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Ask HN: If you were to design the RSS today, how would you do it?
18 points by deepakkarki 10 months ago | hide | past | web | favorite | 12 comments
I'm looking at discussing the current limitations, when RSS works and when it doesn't. More importantly how would you design a better (more powerful) system today - while maintaining the decentralised ethos of RSS.

I'd build it somewhere in between what it is now and Usenet. One of the biggest benefits of RSS is how easy it is to publish content. Two of the biggest downsides is the lack of interactivity and the lack of discoverability. What if all of the rss readers spoke to each other? What if you could see which feeds people were reading? What if you could add a comment to a particular post and have a discussion with other people who are reading it? What if you could be notified of updates to certain conversations the same way you're notified of updates to your feeds? A killfile will solve the issue of not seeing unwanted content or people. Maybe go with a federated model instead of peer to peer, so that the servers could scrape the internet for RSS content. That way discoverability isn't just limited to what you and your friends are already reading. Maybe use Cap'n Proto as the app-to-app wire protocol instead of http for real-time updates.

> Decouple it a bit more from html

Is that really possible? I've considered it quite a lot in the past few years, but I can never get past the fact that it has become the universal markup language. Even markdown converts to HTML before displaying (so it can by styled with CSS).

One could argue that allowing markup at all in RSS fields might be an anti-pattern.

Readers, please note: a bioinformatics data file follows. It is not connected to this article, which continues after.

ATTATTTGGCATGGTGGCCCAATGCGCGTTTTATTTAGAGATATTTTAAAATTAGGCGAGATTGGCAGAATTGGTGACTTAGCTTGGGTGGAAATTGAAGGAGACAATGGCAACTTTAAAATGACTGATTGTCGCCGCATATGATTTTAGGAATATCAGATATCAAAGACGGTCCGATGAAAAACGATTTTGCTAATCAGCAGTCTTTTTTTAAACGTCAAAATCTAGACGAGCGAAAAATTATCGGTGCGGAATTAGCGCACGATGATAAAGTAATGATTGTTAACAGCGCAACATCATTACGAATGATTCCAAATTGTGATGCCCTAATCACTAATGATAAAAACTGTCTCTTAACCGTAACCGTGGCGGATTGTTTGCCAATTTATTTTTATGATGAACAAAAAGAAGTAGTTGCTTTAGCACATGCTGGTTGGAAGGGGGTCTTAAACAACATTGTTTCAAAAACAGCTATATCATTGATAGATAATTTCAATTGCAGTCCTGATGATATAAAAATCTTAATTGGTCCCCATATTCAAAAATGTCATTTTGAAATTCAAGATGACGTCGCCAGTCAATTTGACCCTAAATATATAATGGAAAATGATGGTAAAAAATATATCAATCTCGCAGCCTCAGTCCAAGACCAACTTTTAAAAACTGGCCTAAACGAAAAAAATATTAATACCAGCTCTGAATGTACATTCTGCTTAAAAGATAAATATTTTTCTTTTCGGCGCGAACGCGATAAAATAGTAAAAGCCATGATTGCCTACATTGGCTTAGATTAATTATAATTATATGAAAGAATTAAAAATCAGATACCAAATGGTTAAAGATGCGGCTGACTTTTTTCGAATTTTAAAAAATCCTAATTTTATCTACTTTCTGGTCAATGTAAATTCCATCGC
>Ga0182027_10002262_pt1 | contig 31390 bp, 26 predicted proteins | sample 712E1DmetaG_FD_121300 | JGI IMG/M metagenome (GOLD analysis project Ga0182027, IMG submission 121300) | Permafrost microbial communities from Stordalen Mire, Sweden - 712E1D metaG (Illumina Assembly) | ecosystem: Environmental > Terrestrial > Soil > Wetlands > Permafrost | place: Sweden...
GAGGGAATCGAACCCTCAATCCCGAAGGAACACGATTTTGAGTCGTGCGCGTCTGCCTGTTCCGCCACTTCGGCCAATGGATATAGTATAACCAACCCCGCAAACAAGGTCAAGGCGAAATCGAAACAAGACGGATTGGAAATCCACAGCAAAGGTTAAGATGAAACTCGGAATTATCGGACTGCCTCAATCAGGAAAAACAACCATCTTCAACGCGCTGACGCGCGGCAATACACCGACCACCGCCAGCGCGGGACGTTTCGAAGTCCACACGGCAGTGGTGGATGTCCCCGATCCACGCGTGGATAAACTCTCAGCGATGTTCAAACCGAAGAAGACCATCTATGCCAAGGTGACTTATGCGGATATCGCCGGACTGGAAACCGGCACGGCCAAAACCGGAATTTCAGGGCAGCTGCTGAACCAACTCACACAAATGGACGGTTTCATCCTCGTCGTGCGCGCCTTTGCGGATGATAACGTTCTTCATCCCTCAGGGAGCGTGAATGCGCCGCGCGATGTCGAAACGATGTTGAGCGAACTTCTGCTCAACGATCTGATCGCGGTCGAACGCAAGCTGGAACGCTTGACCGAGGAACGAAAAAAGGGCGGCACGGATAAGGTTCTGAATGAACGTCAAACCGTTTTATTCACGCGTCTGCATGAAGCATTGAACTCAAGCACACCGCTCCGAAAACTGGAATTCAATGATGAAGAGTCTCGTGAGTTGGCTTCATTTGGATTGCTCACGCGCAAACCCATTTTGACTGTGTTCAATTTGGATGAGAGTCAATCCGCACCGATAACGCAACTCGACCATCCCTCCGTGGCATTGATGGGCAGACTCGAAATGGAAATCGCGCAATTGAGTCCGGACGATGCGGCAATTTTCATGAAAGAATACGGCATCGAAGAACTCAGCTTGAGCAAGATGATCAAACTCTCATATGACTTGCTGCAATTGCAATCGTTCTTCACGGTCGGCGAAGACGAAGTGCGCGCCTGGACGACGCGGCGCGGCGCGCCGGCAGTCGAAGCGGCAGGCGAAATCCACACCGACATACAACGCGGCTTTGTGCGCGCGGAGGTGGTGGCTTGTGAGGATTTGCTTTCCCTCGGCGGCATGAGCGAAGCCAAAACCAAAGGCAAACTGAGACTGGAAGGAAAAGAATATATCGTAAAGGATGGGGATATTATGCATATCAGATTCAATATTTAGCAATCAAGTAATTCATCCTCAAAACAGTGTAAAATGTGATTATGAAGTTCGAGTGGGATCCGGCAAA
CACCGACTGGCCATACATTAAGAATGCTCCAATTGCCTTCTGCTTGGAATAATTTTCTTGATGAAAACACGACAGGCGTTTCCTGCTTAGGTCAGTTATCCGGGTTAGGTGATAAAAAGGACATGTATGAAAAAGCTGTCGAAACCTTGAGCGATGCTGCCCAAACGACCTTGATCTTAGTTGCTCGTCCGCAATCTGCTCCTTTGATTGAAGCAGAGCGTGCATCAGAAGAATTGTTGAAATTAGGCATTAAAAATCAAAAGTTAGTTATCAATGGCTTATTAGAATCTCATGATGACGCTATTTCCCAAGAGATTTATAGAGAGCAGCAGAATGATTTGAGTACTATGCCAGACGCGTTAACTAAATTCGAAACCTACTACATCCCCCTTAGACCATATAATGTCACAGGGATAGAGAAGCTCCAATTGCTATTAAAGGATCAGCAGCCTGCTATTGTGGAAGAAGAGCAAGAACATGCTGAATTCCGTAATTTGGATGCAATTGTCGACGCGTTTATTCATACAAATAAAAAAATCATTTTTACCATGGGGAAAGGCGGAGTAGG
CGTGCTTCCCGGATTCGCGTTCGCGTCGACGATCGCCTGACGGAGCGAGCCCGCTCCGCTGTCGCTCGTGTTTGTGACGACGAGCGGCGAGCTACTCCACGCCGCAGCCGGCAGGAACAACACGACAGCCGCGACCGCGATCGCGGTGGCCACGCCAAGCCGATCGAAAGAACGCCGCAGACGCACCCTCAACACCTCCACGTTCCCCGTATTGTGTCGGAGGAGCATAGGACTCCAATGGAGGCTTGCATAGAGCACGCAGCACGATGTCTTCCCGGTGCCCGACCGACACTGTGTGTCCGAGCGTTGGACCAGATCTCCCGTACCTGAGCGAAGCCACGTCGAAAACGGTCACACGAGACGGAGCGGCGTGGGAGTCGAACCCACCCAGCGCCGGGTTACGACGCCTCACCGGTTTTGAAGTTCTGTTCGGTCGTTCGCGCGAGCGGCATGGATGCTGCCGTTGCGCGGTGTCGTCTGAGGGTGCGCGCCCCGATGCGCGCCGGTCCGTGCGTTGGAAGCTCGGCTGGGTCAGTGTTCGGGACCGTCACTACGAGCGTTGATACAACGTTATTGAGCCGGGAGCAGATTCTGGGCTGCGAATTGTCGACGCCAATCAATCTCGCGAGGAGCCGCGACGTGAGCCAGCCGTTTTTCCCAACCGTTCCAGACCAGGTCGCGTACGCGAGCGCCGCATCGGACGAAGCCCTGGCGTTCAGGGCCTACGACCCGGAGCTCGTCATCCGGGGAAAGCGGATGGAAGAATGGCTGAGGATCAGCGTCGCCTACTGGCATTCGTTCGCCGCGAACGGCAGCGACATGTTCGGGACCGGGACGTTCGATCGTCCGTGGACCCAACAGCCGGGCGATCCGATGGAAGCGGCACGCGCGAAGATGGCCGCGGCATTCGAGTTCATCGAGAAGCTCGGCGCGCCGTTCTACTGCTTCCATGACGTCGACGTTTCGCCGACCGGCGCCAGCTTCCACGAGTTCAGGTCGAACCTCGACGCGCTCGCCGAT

Not successfully. By far the biggest advantage of RSS is its so easy to publish content to a feed. The more difficult we make that, the more we shoot ourselves in the foot.

Use JSON instead of XML. Well some guys already build it. https://jsonfeed.org

What's wrong with XML?

Verbose, unwieldy, harder to read by humans (especially without syntax highlighting) in terms of picking out key data. More unwieldy to write in most languages as well (most now have libraries that will convert a dictionary structure to [or from] JSON in a single call, while XML often still needs to be assembled element by element).

I think it would be an exaggeration to say that there's anything "wrong" with XML, but there's a reason JSON has by far overtaken it outside of "enterprise" applications.

That said, in some ways XML is preferable for standards - particularly in that there's a standard way to publish a document type specification, and widely available tools for validating a document against such specifications. The somewhat experimental equivalents for JSON haven't really ever caught on.

With good tooling unwieldy and harder to read shouldn't be an issue for a transmission format. If you need to read a raw transmission you could have a tool that presents it a JSON. I find JSON hard to read though, so it's a personal thing.

Verbose might be a real issue because it takes more bytes to send the same message. But then if you care about bytes, I think protobuf is worth considering instead of both JSON and XML.

Also slower and insecure. JSON is the defacto interop standard over the line.

How is JSON any more secure than XML?

And no, XML is just as much a standard (in fact, a better defined one as a formal standard), and is still very much the default in most enterprise applications. JSON being more common in startup land doesn't make XML not a standard.

Decouple it a bit more from html, too many RSS feeds contain html description/title fields. It's annoying both when you're showing them in a html page and when you're showing them in a native application.

RSS is a piece of shit. <http://web.archive.org/web/2004/http://diveintomark.org/arch...

Atom was invented as a replacement because nothing could be salvaged from the multitude of original RSS specifications. See RFCs 4287 and 5023.

It would be nice to be able to declare endpoints for structured responses to items. I'd like to be able to thumbs up/down or rate articles in a client and have it go back to the publisher in addition to helping me customize what I read.

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